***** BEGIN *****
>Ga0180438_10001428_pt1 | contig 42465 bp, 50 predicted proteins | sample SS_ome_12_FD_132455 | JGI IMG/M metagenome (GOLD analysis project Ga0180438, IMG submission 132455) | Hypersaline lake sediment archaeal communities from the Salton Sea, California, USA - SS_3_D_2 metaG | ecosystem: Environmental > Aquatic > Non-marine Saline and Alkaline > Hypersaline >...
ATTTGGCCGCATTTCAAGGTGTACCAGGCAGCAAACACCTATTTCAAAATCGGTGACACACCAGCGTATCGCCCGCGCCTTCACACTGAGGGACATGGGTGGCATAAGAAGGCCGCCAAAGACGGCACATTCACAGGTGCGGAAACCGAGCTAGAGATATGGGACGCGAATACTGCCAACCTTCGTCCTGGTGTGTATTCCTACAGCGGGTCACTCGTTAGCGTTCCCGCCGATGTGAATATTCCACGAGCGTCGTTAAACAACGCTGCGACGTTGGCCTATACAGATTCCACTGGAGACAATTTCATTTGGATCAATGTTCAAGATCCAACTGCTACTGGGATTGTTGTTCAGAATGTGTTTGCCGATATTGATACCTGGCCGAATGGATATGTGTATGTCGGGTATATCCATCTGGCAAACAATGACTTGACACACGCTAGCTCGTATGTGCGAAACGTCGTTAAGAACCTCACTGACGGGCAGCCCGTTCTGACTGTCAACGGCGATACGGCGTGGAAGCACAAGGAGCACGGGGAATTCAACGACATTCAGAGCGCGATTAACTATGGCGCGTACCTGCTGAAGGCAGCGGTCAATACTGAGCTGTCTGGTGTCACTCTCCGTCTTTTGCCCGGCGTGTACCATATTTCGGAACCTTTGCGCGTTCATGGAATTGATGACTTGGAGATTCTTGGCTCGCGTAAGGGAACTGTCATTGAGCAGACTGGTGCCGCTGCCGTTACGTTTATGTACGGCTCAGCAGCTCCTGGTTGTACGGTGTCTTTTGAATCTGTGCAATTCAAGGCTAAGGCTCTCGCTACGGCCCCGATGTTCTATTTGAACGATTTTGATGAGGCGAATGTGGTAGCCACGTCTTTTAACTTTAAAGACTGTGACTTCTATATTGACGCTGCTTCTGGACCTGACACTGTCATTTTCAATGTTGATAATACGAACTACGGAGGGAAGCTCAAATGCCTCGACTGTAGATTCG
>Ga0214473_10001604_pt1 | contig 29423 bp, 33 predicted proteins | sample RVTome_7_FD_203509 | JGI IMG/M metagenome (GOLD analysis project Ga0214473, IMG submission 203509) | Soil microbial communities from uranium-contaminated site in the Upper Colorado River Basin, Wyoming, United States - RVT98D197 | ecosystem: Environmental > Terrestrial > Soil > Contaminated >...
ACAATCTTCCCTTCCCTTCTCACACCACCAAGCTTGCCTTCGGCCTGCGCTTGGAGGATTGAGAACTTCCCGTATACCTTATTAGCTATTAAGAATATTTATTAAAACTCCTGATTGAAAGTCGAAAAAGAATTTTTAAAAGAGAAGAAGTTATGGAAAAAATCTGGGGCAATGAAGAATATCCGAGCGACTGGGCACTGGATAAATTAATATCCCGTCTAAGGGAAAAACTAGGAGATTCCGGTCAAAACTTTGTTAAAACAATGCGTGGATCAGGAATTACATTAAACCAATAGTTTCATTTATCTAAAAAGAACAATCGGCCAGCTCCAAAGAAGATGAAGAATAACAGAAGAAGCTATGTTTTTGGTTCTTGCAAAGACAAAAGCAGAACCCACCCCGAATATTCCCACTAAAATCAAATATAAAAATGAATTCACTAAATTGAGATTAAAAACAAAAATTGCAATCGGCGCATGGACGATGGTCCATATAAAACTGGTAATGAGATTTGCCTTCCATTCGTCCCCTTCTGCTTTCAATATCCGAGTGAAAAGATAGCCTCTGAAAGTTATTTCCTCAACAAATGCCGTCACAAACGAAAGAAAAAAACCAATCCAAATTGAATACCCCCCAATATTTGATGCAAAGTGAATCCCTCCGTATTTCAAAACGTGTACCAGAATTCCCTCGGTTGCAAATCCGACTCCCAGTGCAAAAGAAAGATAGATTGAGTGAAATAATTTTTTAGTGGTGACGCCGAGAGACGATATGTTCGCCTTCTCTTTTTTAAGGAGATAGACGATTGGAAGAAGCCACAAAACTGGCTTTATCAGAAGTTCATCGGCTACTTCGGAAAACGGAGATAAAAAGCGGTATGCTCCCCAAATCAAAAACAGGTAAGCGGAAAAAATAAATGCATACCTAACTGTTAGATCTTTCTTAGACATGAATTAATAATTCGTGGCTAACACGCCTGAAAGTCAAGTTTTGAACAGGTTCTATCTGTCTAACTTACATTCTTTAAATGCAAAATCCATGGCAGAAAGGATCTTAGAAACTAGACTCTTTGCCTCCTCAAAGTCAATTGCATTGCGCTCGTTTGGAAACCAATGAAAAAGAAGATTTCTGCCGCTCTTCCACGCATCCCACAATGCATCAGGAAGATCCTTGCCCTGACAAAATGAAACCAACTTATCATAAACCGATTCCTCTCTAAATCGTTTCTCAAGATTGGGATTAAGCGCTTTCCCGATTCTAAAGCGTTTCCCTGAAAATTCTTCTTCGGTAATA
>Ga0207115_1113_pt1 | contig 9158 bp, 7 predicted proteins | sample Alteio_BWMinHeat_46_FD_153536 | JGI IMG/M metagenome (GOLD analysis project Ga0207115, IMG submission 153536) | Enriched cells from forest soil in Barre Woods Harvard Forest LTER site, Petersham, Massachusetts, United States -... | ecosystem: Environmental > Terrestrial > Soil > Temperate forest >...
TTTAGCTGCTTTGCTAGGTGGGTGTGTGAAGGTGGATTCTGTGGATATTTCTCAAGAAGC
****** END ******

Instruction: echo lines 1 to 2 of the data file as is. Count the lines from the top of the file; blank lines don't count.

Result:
>Ga0180438_10001428_pt1 | contig 42465 bp, 50 predicted proteins | sample SS_ome_12_FD_132455 | JGI IMG/M metagenome (GOLD analysis project Ga0180438, IMG submission 132455) | Hypersaline lake sediment archaeal communities from the Salton Sea, California, USA - SS_3_D_2 metaG | ecosystem: Environmental > Aquatic > Non-marine Saline and Alkaline > Hypersaline >...
ATTTGGCCGCATTTCAAGGTGTACCAGGCAGCAAACACCTATTTCAAAATCGGTGACACACCAGCGTATCGCCCGCGCCTTCACACTGAGGGACATGGGTGGCATAAGAAGGCCGCCAAAGACGGCACATTCACAGGTGCGGAAACCGAGCTAGAGATATGGGACGCGAATACTGCCAACCTTCGTCCTGGTGTGTATTCCTACAGCGGGTCACTCGTTAGCGTTCCCGCCGATGTGAATATTCCACGAGCGTCGTTAAACAACGCTGCGACGTTGGCCTATACAGATTCCACTGGAGACAATTTCATTTGGATCAATGTTCAAGATCCAACTGCTACTGGGATTGTTGTTCAGAATGTGTTTGCCGATATTGATACCTGGCCGAATGGATATGTGTATGTCGGGTATATCCATCTGGCAAACAATGACTTGACACACGCTAGCTCGTATGTGCGAAACGTCGTTAAGAACCTCACTGACGGGCAGCCCGTTCTGACTGTCAACGGCGATACGGCGTGGAAGCACAAGGAGCACGGGGAATTCAACGACATTCAGAGCGCGATTAACTATGGCGCGTACCTGCTGAAGGCAGCGGTCAATACTGAGCTGTCTGGTGTCACTCTCCGTCTTTTGCCCGGCGTGTACCATATTTCGGAACCTTTGCGCGTTCATGGAATTGATGACTTGGAGATTCTTGGCTCGCGTAAGGGAACTGTCATTGAGCAGACTGGTGCCGCTGCCGTTACGTTTATGTACGGCTCAGCAGCTCCTGGTTGTACGGTGTCTTTTGAATCTGTGCAATTCAAGGCTAAGGCTCTCGCTACGGCCCCGATGTTCTATTTGAACGATTTTGATGAGGCGAATGTGGTAGCCACGTCTTTTAACTTTAAAGACTGTGACTTCTATATTGACGCTGCTTCTGGACCTGACACTGTCATTTTCAATGTTGATAATACGAACTACGGAGGGAAGCTCAAATGCCTCGACTGTAGATTCG